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Aspects of the Hindu Religion

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Hinduism, the world’s third largest religion with almost a billion followers, is considered by many to be more a way of life and less of a religion. Unlike other religions, Hinduism supports different beliefs as opposed to one. “Hinduism embraces a great diversity of beliefs, a fact that can be initially confusing to westerners accustomed to creeds, confessions, and carefully-worded belief statements. One can believe a wide variety of things about God, the universe and the path to liberation and still be considered a Hindu” ("Hindu Beliefs,”). One of the best ways to describe the primary difference between Hinduism and other religions is that “Hinduism grants absolute and complete freedom of belief and worship. Hinduism conceives the whole world as a single family that deifies the one truth, and therefore it accepts all forms of beliefs and dismisses labels of distinct religions which would imply a division of identity. Hence, Hinduism is devoid of the concepts of apostasy, heresy and blasphemy”(De Lingen & Ramsurrun,). There are, however a handful of important uniting beliefs that all Hindus subscribe to; beliefs that generally identify the borders between Hindu and non-Hindu. They are the belief in the existence of a soul that is reborn upon death into a new life, the idea that your destiny is determined by Karma and the goal of one day obtaining enlightenment.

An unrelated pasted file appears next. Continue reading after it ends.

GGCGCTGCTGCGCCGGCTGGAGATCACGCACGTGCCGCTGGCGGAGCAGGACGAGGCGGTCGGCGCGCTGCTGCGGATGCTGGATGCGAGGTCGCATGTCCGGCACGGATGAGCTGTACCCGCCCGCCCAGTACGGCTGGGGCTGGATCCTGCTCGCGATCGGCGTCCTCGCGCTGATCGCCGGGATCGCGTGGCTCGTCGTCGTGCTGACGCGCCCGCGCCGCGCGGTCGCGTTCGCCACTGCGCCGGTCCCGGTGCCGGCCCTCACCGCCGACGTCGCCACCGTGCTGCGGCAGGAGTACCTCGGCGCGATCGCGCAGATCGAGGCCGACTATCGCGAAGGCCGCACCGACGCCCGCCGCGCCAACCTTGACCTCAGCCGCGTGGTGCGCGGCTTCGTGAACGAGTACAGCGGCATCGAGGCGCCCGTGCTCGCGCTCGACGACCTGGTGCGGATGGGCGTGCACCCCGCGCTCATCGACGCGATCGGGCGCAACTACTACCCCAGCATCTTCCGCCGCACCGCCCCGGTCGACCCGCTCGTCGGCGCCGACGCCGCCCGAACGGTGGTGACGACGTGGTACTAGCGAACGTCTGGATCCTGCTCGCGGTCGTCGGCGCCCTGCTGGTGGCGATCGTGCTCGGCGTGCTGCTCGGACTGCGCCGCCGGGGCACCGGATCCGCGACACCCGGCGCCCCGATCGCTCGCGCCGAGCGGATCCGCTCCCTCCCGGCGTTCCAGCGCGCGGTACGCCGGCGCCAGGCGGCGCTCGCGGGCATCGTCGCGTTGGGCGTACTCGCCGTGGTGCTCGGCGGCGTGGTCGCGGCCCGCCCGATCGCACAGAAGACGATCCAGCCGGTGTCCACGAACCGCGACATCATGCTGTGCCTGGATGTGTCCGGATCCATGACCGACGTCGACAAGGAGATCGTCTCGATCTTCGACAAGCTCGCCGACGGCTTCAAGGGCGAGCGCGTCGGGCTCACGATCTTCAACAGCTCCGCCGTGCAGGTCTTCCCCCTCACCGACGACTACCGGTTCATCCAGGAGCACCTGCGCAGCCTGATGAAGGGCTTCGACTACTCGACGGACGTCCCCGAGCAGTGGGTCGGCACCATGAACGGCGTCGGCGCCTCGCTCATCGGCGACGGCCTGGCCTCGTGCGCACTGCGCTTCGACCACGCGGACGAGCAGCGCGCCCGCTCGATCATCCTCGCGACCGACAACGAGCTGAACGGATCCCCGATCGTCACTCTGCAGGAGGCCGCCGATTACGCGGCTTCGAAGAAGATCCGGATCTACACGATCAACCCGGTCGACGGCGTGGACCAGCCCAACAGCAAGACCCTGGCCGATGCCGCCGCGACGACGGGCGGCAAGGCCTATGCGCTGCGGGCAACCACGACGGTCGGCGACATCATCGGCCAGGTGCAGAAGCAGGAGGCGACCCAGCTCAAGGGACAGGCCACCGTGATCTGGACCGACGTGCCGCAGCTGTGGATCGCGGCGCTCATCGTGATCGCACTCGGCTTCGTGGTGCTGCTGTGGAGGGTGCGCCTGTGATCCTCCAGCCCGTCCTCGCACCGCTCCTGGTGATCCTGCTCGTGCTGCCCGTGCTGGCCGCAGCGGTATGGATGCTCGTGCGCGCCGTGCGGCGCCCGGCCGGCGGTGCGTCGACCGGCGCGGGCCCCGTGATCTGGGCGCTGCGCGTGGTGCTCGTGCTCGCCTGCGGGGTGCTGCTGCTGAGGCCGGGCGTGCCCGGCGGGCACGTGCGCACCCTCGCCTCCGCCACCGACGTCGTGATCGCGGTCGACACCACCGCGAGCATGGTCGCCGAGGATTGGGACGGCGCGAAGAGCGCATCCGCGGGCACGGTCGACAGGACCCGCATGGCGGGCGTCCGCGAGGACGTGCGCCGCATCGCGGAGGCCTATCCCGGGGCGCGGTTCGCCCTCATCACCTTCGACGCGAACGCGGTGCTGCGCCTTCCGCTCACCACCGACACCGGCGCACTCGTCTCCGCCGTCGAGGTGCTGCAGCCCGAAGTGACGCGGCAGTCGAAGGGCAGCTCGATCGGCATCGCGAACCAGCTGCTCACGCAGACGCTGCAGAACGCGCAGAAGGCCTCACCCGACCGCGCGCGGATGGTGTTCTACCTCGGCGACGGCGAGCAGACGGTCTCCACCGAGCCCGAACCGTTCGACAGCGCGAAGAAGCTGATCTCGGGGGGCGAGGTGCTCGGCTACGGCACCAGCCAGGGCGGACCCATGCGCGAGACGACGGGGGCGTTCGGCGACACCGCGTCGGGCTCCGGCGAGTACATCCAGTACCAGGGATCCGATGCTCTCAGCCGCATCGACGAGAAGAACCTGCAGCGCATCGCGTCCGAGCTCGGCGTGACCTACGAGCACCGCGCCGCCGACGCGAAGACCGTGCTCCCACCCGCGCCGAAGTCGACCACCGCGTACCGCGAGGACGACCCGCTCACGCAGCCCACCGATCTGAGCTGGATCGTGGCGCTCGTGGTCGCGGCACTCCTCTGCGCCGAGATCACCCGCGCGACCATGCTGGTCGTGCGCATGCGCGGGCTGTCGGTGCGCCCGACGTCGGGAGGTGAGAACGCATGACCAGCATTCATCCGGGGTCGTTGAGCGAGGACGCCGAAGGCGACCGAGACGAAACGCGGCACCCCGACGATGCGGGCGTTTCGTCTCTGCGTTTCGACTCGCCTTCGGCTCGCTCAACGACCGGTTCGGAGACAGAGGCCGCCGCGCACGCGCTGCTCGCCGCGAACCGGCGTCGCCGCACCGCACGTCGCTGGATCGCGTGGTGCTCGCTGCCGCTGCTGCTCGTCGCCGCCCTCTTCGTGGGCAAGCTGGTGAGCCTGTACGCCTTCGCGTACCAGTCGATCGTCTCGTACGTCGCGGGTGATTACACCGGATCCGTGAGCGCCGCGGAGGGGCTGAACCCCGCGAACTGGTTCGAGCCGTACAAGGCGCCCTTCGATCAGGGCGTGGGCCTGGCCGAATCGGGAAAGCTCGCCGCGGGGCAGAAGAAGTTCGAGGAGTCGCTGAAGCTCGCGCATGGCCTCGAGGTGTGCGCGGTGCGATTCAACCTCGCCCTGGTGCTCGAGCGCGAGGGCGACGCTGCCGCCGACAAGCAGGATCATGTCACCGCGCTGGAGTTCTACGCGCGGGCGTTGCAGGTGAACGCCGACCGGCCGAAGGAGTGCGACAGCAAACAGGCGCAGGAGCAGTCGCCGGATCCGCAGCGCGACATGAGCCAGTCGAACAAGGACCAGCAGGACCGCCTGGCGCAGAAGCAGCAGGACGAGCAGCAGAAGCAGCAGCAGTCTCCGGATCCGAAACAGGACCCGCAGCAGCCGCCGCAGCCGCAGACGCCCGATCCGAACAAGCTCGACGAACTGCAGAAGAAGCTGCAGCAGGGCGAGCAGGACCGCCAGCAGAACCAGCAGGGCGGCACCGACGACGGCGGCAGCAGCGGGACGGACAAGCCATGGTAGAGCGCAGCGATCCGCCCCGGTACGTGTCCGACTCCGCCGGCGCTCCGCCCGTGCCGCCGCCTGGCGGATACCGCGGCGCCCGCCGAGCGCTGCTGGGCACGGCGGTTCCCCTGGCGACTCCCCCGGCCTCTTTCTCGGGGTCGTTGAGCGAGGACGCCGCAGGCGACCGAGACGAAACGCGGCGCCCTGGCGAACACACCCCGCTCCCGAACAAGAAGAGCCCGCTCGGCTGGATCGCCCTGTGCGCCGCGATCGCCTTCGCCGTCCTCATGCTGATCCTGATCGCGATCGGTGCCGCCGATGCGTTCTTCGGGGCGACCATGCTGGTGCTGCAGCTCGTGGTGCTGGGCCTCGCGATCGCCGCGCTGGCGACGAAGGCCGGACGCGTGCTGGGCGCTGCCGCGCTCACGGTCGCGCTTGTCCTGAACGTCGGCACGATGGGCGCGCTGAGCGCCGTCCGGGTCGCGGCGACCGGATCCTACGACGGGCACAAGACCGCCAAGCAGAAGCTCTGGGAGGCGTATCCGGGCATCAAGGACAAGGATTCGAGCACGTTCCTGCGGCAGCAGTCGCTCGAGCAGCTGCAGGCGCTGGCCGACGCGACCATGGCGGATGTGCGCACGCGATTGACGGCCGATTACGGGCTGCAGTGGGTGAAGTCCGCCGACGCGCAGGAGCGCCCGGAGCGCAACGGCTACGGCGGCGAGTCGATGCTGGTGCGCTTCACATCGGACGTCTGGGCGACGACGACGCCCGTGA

Reincarnation, also known as Punarjanma, is the “religious or philosophical concept that the soul or spirit, after biological death, begins a new life in a new body that may be human, animal or spiritual depending on the moral quality of the previous life's actions, is a central belief in the Hindu religion”(Taliaferro, Draper, & Quinn, 2010). Hindus believe that the soul goes through a transmigration cycle in the form of birth, death and then rebirth. The quality of the life that the soul is reborn into is determined by Karma. “Karma literally means "deed or act," but more broadly describes the principle of cause and effect. Simply stated, karma is the law of action and reaction which governs consciousness. In physics-the study of energy and matter-Sir Isaac Newton postulated that for every action there is an equal and opposite reaction. Push against a wall. Its material is molecularly pushing back with a force exactly equal to yours. In metaphysics, karma is the law that states that every mental, emotional and physical act, no matter how insignificant, is projected out into the psychic mind substance and eventually returns to the individual with equal impact”("Karma and Reincarnation,"). Reincarnation will continue until a soul’s Karma allows them to finally be released from the cycle. This goal, called moksha, “is understood in several different ways: as the realization of one's union with God; as the realization of one's eternal relationship with God; realization of the unity of all existence; perfect unselfishness and knowledge of the Self; as the attainment of perfect mental peace; and as detachment from worldly desires. Such realization liberates one from samsara and ends the cycle of rebirth” ("Karma and Reincarnation,").